To dramatize Ronald Reagan's determination to transfer federal programs -- and revenue -- to the states, the president-elect's policy-planners are toying with a plan under which a certain portion of each citizen's federal income tax would be automatically earmarked for delivery to his or her state.
The Reagan people say the system might involve a line at the bottom of the standard income tax return. Form 1040, directing the taxpayer to split any taxes due into two checks, one to be sent to his state capital and one to Washington.
None of the numerous details involved in such a program have been developed, but the idea has a basic appeal to Reaganites, because the shift of authority from Washington to the states is central to the president-elect's blueprint for change. The "earmarking" system would be a way to get across to every taxpayer that Reagan meant what he said about decentralizing some government functions.
The function Reagan has promised most often to move out of Washington is aid to the poor -- the programs generally described as "welfare." Throughout his campaign this year, Reagan cited the welfare program he established when he was governor of California as proof that state and local governments can handle this function more efficiently than the federal government.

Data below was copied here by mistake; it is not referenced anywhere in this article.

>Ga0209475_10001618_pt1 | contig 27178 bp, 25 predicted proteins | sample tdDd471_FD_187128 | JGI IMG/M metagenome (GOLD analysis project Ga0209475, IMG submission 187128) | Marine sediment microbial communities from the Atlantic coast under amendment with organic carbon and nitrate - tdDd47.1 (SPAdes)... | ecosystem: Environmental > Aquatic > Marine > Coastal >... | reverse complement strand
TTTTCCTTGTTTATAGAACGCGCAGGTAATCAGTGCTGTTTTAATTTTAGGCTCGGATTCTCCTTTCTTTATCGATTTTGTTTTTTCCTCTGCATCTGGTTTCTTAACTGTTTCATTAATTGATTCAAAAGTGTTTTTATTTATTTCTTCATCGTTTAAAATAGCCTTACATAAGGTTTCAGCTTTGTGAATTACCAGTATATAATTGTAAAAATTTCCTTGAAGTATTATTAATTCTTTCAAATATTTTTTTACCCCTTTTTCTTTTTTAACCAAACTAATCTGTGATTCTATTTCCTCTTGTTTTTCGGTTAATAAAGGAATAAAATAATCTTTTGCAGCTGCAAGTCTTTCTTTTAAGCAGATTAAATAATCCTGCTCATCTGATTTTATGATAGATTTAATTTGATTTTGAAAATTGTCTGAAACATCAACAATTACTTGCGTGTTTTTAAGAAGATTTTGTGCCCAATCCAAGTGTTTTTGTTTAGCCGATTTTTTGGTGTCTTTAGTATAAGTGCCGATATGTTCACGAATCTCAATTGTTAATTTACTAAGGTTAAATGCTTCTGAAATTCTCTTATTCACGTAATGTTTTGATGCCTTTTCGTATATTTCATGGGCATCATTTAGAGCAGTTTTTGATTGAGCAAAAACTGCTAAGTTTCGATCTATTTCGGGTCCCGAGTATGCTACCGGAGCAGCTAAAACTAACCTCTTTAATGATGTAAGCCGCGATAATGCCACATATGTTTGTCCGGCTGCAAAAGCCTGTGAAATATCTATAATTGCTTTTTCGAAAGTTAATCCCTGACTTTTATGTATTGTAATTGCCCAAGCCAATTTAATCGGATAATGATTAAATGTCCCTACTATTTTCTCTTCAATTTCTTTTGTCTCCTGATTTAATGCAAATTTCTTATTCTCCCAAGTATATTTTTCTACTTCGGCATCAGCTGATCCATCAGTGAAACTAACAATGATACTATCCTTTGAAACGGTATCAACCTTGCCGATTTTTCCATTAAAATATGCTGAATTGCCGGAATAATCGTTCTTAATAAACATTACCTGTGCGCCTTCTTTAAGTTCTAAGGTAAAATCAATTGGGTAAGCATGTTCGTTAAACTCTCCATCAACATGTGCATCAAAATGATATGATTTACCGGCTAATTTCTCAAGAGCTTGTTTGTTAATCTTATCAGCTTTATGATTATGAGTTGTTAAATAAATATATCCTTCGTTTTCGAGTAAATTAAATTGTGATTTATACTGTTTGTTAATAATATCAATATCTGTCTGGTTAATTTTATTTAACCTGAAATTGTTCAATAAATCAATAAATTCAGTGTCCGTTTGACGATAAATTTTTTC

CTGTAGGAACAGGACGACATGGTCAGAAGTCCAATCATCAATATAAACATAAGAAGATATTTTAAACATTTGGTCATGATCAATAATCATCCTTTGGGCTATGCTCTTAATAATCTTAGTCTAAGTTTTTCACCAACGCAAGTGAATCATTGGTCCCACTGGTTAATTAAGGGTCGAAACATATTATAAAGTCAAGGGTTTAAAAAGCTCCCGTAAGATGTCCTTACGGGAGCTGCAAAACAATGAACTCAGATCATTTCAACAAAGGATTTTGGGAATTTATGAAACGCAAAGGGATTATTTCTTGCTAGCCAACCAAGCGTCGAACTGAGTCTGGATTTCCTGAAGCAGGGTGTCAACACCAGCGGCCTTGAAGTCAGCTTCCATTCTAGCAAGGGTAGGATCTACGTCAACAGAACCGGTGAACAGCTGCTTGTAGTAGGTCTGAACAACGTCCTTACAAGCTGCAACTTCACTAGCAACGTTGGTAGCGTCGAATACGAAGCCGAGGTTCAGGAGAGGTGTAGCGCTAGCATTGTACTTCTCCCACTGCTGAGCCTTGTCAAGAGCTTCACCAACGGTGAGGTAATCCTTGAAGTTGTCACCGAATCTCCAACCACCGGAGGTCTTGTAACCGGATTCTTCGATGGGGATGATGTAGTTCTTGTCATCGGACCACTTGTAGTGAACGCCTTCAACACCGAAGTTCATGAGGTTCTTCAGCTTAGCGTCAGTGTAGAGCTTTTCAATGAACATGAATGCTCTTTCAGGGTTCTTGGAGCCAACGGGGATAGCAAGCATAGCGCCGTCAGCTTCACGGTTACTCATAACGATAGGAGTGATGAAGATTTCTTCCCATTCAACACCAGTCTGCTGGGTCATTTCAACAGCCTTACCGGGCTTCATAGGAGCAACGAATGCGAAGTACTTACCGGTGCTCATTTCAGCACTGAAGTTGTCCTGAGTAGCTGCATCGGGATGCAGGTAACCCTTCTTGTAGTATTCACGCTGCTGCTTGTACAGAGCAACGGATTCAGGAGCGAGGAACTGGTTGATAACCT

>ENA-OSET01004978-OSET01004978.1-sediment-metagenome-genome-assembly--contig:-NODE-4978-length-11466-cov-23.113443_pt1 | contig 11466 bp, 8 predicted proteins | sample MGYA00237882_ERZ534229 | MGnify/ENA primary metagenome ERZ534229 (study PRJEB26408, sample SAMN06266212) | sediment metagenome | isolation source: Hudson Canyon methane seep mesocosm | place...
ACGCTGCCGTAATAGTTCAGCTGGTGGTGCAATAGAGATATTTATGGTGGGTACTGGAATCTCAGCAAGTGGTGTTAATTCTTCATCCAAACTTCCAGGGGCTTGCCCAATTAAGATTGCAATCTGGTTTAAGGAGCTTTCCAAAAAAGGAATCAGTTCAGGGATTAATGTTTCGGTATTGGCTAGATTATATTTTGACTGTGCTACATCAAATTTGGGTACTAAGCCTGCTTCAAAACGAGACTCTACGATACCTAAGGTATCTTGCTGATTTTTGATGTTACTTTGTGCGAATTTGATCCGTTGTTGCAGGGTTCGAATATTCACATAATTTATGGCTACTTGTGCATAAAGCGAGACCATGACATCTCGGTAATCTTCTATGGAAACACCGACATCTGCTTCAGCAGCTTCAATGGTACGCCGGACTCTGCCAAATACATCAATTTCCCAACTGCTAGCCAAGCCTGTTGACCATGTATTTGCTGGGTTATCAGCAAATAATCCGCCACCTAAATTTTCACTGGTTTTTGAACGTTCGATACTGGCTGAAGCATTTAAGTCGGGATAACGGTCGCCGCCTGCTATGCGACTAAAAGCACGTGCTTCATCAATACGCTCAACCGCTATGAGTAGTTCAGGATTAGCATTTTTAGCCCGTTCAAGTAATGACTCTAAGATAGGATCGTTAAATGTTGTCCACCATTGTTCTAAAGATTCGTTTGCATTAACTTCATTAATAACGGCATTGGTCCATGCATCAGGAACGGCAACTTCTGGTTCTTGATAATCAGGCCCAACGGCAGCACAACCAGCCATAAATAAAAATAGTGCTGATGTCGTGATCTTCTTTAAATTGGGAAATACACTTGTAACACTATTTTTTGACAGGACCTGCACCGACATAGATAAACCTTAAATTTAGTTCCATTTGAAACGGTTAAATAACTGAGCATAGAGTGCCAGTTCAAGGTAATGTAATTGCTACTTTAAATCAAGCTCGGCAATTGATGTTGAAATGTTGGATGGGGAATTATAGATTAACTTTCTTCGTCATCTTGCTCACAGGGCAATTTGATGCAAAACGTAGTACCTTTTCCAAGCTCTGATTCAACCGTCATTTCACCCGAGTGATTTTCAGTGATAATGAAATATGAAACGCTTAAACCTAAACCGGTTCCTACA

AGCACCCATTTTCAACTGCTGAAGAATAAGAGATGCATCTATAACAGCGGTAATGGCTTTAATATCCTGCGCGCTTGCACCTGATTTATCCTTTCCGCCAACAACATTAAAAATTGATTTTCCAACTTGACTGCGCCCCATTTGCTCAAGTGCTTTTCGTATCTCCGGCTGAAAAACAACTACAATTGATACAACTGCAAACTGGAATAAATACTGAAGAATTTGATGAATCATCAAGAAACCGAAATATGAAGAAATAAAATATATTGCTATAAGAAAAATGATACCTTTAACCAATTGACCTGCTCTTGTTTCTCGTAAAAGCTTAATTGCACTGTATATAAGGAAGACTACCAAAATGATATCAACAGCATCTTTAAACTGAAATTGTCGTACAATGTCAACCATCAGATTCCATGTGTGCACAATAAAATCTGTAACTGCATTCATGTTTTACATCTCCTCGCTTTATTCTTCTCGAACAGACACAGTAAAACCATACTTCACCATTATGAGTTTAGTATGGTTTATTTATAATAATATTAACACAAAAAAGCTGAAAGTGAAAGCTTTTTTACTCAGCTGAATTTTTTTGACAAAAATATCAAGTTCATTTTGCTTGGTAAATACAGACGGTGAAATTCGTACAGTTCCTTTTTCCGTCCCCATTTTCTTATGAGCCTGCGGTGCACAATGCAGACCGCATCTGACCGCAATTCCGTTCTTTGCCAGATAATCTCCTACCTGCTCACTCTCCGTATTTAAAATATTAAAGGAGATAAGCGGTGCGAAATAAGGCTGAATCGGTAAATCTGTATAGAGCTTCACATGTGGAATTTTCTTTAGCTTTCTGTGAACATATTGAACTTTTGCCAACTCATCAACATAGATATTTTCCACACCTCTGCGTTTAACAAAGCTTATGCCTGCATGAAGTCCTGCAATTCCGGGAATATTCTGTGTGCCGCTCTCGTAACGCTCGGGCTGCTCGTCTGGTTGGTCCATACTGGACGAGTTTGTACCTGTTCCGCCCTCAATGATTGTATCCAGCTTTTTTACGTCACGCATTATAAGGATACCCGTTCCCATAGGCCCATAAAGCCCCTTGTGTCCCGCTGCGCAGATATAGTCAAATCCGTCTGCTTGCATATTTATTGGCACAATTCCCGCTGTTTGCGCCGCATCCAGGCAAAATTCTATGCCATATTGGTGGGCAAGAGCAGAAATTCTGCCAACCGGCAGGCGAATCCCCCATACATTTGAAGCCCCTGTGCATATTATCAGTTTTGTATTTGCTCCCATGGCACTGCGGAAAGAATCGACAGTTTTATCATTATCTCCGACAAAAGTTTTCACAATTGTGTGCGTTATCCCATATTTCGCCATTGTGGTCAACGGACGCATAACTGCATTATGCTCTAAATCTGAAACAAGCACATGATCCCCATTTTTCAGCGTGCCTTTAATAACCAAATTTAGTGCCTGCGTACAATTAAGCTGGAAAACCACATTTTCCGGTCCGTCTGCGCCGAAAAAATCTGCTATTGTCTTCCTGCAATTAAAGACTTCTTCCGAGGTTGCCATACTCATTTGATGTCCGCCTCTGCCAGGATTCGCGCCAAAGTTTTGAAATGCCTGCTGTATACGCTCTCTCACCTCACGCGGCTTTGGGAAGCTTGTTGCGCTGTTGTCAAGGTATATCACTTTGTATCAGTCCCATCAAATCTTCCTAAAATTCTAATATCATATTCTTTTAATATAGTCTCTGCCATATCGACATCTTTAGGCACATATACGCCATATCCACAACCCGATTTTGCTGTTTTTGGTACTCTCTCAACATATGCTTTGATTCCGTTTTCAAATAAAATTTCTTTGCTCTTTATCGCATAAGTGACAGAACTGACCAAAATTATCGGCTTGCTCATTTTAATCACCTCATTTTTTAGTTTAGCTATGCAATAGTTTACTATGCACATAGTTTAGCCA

"His success in the welfare field is why he thinks many things can be moved back to the states," Robert Carleson, who was state welfare director under Gov. Reagan, said in an interview earlier this year. Carleson is head of the Reagan transition team at the Department of Health and Human Services, the agency that oversees most federal welfare programs. He is considered the leading candidate for secretary of HHS.
Carleson was the architect of the Dole-Long bill, a legislative proposal that incorporates Reagan's ideas for tranferring welfare to the states. The bill would end the current system of open-ended matching grants for state welfare systems and instead provide "block grants" of a specific sum. Over time, the block grants would be reduced, as would federal taxes, leaving it to the states to tax the extra revenue and, eventually, fund welfare on their own.